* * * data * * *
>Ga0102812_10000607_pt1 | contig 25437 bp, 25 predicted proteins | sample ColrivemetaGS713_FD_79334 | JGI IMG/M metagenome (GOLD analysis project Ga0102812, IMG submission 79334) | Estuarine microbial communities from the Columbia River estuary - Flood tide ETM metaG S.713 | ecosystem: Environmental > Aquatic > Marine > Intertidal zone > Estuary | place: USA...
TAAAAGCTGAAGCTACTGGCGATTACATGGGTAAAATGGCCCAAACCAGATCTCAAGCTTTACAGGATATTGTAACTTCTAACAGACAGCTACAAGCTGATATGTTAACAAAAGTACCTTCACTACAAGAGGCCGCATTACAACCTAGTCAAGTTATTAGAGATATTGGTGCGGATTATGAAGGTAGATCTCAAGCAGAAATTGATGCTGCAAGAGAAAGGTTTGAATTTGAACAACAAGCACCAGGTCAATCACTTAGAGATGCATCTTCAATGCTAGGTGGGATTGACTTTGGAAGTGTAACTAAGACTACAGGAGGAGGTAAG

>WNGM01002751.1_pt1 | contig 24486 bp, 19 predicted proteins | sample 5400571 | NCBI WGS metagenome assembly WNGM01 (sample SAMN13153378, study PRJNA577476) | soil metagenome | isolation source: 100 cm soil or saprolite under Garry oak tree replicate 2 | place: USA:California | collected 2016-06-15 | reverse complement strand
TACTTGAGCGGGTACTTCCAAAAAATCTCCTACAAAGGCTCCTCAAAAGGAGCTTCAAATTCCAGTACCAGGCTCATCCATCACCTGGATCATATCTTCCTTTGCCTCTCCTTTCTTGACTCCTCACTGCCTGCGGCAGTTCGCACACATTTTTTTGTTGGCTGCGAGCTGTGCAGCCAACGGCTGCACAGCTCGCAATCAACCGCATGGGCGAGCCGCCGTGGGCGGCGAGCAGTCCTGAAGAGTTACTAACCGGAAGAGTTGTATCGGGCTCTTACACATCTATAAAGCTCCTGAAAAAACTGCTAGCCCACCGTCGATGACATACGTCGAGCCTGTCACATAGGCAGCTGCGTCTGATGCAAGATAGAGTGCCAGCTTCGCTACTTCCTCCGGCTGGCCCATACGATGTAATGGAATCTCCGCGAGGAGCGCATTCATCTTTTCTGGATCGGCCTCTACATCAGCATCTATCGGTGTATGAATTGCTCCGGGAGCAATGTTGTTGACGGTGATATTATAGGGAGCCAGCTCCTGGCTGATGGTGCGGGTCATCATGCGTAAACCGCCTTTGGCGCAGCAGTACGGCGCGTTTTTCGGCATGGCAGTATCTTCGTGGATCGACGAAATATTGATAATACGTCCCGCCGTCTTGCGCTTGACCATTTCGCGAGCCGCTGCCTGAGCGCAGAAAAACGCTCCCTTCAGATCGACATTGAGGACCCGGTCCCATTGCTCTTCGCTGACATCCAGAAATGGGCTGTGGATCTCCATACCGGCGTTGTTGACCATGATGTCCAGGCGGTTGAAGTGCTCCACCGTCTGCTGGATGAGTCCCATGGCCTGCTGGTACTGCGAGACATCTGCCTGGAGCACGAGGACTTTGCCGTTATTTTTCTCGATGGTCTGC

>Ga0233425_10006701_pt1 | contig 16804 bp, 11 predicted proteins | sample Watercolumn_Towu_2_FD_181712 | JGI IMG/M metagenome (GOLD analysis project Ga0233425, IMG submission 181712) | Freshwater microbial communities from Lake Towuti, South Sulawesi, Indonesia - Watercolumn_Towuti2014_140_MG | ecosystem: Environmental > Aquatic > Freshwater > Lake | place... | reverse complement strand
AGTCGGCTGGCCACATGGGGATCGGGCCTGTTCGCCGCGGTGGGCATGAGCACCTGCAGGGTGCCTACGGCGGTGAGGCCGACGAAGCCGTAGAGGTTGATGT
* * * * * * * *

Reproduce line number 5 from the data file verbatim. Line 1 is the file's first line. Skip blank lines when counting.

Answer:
>Ga0233425_10006701_pt1 | contig 16804 bp, 11 predicted proteins | sample Watercolumn_Towu_2_FD_181712 | JGI IMG/M metagenome (GOLD analysis project Ga0233425, IMG submission 181712) | Freshwater microbial communities from Lake Towuti, South Sulawesi, Indonesia - Watercolumn_Towuti2014_140_MG | ecosystem: Environmental > Aquatic > Freshwater > Lake | place... | reverse complement strand